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NATO strikes target Tripoli; Gaddafi threatens Europe

Arab World Materials 2 July 2011 17:22
NATO airstrikes targeted a technical school in Tripoli, Libyan state television reported Saturday, hours after leader Moamer Gaddafi warned the Western military alliance that it will face "catastrophe" if the attacks continued
NATO strikes target Tripoli; Gaddafi threatens Europe

NATO airstrikes targeted a technical school in Tripoli, Libyan state television reported Saturday, hours after leader Moamer Gaddafi warned the Western military alliance that it will face "catastrophe" if the attacks continued, reported DPA.

State television cited a military spokesman as saying that technicians, engineers and students were in the school, but would provide no additional details.

Gaddafi on Friday threatened to attack Europe if NATO did not stop its airstrikes.

"We advise you to retreat before you face a catastrophe," Gaddafi said in a telephone message through state television, addressing his supporters who had gathered in Tripoli's Green Square, carrying photographs of him and green flags.

He vowed to stay on and called on his supporters to head unarmed towards the rebel-held cities of Misurata and Brega.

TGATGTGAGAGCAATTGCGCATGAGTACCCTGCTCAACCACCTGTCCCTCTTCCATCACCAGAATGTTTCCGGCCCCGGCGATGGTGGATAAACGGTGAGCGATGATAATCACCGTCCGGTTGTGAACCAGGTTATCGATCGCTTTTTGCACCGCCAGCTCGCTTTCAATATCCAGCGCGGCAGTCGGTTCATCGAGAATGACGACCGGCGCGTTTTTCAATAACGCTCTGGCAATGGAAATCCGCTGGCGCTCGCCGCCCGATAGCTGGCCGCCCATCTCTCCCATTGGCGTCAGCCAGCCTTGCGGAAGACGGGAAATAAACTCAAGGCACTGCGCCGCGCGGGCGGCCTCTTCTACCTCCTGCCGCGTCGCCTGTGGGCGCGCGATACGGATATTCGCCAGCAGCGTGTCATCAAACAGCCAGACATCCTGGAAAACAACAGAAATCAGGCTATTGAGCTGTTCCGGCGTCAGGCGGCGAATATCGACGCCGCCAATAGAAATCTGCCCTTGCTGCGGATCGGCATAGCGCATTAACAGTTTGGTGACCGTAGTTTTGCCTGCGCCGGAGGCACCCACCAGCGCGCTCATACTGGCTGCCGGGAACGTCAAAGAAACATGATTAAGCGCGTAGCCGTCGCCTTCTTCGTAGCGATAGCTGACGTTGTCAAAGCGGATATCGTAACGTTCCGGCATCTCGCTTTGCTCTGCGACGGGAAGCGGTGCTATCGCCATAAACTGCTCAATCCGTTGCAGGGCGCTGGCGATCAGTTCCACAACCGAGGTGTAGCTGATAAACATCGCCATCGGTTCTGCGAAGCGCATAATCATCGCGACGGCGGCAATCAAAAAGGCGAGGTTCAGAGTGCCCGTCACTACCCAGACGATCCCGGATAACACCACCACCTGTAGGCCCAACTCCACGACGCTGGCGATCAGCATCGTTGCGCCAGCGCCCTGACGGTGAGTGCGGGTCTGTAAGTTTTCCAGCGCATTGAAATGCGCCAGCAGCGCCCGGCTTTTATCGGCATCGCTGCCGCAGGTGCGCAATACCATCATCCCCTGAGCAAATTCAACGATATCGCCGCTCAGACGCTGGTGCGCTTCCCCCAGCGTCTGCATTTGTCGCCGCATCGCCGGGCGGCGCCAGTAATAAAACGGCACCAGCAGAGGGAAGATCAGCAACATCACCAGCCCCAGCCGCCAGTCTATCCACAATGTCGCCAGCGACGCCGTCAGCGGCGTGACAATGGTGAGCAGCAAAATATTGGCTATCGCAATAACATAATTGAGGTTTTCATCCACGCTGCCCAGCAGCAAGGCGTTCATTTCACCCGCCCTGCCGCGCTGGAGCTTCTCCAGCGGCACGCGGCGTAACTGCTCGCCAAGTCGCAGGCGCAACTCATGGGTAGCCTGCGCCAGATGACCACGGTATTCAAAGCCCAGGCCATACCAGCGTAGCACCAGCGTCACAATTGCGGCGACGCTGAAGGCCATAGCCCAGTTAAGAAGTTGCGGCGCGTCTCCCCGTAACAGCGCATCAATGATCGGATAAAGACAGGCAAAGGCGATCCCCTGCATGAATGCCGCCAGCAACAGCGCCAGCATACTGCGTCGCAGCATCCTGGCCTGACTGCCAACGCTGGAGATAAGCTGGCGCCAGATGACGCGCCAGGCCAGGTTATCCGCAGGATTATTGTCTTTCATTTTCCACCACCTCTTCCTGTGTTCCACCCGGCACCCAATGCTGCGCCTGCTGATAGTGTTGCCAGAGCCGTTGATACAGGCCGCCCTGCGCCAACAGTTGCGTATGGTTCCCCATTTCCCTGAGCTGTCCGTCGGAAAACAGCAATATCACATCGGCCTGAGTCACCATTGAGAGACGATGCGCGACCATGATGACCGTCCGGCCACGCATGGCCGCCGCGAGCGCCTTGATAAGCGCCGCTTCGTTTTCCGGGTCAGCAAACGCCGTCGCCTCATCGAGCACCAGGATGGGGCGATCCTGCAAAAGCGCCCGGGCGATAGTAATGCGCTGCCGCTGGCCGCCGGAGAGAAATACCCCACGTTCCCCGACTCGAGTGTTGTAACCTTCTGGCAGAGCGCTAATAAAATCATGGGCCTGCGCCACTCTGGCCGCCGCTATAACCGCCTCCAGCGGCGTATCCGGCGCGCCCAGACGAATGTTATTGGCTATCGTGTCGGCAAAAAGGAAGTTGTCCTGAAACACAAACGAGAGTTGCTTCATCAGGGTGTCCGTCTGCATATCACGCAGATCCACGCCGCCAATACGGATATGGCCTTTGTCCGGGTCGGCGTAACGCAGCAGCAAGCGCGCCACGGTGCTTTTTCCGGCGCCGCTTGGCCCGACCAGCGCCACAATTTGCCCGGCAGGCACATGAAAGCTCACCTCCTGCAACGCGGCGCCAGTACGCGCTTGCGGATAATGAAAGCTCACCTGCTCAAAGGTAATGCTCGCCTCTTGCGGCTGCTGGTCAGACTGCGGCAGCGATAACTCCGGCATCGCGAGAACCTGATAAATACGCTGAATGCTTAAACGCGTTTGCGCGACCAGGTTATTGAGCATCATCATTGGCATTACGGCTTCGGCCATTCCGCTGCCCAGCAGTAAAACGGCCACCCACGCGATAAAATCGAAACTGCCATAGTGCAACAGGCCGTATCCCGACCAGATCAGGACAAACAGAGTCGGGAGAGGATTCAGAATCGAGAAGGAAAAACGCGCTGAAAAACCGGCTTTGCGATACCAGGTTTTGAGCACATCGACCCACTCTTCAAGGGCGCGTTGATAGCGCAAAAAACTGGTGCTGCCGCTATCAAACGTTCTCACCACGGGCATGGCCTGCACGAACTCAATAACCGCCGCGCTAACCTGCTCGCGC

Libya has repeatedly accused NATO of hitting civilian targets, claiming that more than 700 civilians have been killed since the airstrikes began in March.

NATO has recently intensified its attacks on Tripoli in a bid to increase pressure on Gaddafi.

It also stepped up its military pressure on Gaddafi's forces in western Libya, disrupting attempts to increase their attacks on civilians, the alliance said in a statement.

Since June 27, NATO's operations have resulted in the destruction of more than 50 military targets in the region between the Nafusa Mountains near the Libyan-Tunisian border to the city of Misurata.

The International Criminal Court has issued arrest warrants for Gaddafi, his son Saif al-Islam and his intelligence chief Abdullah al-Senussi for alleged crimes against humanity.

NATO marked 100 days of airstrikes on Libya on Monday. Its nearly 13,000 sorties have helped bolster the rebels, who have been trying to reach the capital, where Gaddafi remains in control.

The uprising to oust Gaddafi, who has been in power for 42 years, began in mid-February as protests turned into an armed conflict after the government's lethal crackdown on demonstrators.

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